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Article

Laurence Libin

(b Coleman County, TX, March 18, 1899; d at sea nr Los Angeles, CA, March 30, 1941). American inventor of musical instruments. He was co-founder of the National Stringed Instrument Corporation and the Rickenbacker guitar company. He played the violin and the lap steel (‘Hawaiian’) guitar in vaudeville before settling in Los Angeles, where he worked with John and Rudy Dopyera to develop an acoustically amplified guitar, probably inspired by Stroh models. An early model with a Victrola horn failed, but trials using conical aluminium resonators within a metal guitar body (a prototype of the three-cone Dobro guitar) proved successful and attracted investors. Production of metal-body guitars under the name National soon involved Adolph Rickenbacker’s nearby tool and die shop....

Article

Allison A. Alcorn

(b Elgin, IL, Dec 12, 1899; d Downey, CA, June 7, 1968). American guitar maker and inventor, known as the father of the electric solid-body guitar. Before World War I he was a patternmaker at a machine shop in Los Angeles. After the war he became a motorcycle racer known as ‘P.A.’, a nickname that carried into later life. During World War II, Bigsby designed parts for US Navy ships. As a guitarist, Bigsby played with an amateur country and western band, and in ...

Article

Carvin  

Matthew Hill

Firm of musical instrument manufacturers and distributors, primarily of electric guitars, amplifiers and sound-reinforcement equipment. The company was founded in 1946 in Los Angeles, California by Hawaiian guitarist Lowell C. Kiesel (b Eustis, NE, 22 Feb 1915; d San Diego, 28 Dec 2009) as the L.C. Kiesel Company. In the late 1940s the company relocated to Gothenburg, Nebraska. In ...

Article

Kyle Devine

American manufacturer of electronic keyboards and drum machines. The company was founded in Upland, California, by Harry Chamberlin in the late 1940s. Instead of the electronic circuits and digital processors used to generate sound in most synthesizers, Chamberlins replay the sounds of existing instruments and effects recorded to electromagnetic tape. In using prerecorded sound, Chamberlins are considered forerunners of digital sampling techniques and technologies....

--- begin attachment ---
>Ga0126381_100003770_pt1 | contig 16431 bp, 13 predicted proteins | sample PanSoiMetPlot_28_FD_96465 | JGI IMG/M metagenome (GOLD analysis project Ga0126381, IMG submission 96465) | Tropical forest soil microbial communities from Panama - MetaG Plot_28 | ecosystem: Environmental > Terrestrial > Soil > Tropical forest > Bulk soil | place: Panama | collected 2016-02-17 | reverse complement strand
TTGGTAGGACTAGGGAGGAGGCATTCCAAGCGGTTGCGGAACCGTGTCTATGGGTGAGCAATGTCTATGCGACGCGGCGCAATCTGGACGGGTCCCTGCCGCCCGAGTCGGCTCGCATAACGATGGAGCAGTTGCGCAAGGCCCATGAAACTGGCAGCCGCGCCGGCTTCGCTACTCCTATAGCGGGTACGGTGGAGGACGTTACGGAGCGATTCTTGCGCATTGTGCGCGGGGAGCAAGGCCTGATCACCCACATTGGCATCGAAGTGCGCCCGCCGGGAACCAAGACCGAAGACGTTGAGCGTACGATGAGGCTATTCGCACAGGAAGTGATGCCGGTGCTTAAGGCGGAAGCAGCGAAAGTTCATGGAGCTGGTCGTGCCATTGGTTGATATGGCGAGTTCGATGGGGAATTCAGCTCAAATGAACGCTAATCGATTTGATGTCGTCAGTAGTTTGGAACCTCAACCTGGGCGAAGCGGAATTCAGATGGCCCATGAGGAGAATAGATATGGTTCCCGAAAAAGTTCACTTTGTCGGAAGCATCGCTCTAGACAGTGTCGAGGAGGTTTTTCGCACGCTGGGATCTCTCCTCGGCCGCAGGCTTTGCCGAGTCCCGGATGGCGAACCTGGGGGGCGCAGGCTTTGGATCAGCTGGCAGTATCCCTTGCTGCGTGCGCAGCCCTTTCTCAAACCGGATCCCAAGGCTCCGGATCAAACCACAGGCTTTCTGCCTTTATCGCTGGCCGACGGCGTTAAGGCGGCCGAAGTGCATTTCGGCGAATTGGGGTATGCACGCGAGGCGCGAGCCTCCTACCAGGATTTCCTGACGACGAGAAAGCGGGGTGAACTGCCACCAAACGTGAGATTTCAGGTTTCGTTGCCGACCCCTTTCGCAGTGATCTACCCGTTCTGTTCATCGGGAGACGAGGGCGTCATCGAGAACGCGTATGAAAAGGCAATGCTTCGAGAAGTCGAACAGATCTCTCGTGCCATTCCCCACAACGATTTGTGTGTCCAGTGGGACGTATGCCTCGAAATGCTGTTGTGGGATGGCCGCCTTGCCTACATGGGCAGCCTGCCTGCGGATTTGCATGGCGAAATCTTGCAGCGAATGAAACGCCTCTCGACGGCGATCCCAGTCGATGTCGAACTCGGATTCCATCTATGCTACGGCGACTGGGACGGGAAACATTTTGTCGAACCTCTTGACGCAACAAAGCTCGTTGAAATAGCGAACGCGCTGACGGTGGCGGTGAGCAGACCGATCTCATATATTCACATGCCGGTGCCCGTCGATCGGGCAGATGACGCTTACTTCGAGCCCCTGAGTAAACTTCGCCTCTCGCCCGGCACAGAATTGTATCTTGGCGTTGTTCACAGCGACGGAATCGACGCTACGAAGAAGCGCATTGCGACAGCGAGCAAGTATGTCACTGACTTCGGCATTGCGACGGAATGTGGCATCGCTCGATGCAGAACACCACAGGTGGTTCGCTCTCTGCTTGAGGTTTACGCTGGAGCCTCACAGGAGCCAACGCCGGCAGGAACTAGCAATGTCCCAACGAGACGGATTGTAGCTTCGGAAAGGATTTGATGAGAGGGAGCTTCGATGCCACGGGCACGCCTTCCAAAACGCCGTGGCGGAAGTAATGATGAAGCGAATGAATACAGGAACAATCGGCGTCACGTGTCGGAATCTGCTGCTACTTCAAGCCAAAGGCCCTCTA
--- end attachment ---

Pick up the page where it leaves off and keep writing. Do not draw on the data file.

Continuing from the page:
Article

Arian Sheets

An electric sostenente piano developed by Melvin L. Severy (1863–1951), an inventor and author, in Boston, and produced by the Choralcelo Manufacturing Company, founded by Severy and his brother-in-law George B. Sinclair in 1901. The choralcelo employed direct current, in which regular pulses were created with a rheotome, to excite piano strings and other resonating bodies by means of electromagnets. The current was routed to the electromagnets through complicated switching mechanisms operated from a piano keyboard or organ console with rocker switches and pedals. The earliest versions of the instrument resembled large upright pianos. Later versions employed numerous additional groups of resonating bodies, including those made from ferrous bars, ferrous ribbons, wood and aluminum bars with ferrous weights, and additional strings. Electric pulses with a harmonic relationship to the fundamental pitch of a resonating body could be employed to obtain additional tone colors....

Article

A digital synthesizer developed by Sydney Alonso, Cameron Jones, and Jon Appleton in 1972–4; it was superseded by their Synclavier.

See also Electroacoustic music.

Article

British firm of Synthesizer and electronic instrument manufacturers. It was founded in Putney, London, by Peter Zinovieff in 1969, and subsequently owned by Datanomics of Wareham, Dorset (from 1979), the composer Edward Williams (from 1982), and Robin Wood (from 1995). Since the 1980s it has been based near Truro, Cornwall. The company’s best-known product is the Putney or VCS-3. ...

Article

Thomas Brett

An electronic percussion instrument whose sound is synthesized or that stores and reproduces the sounds of sampled percussion instruments. It may be played on non-acoustic controllers that resemble conventional percussion instruments and are equipped with a touch-sensitive trigger that detects and converts mechanical energy into electrical signals. Alternatively, it may be controlled by an electronic rhythm machine, or played through virtual drum machine software. The earliest electronic percussion instrument was the Rhythmicon (...

Article

Laurence Libin

American manufacturer and brand of acoustic and electric guitars, other plucked string instruments, and electric guitar accessories. The company originated in 1873 in Smyrna, Turkey, where the Greek immigrant Kostantinos Stathopoulo opened a store selling and repairing string instruments. His son Anastasios opened an independent workshop about ...

Article

Farfisa  

Hugh Davies and Brandon Smith

Italian company of instrument makers. It was founded about 1870 in Ancona to manufacture free-reed instruments, including piano accordions and reed organs. The modern Farfisa company (from FAbbriche Riunite di FISArmoniche, ‘United Accordion Factories’) of Castelfidardo/Camerano was founded in 1946 by Silvio Scandalli, Settimio Soprani (brother of Paolo Soprani), and the Frontalini Accordion Co. of Chicago. Farfisa revolutionized the mass production of accordions by replacing assembly lines with specialized departments producing components that were then assembled into completed instruments. In ...

Article

(b Luxembourg, Aug 16, 1884; d New York, Aug 19, 1967). American writer, publisher, and inventor. In 1904 he emigrated to America, where in 1908 he founded the first of a series of radio magazines (including Radio-Craft) which he wrote for and edited. He later turned to science fiction magazines (from ...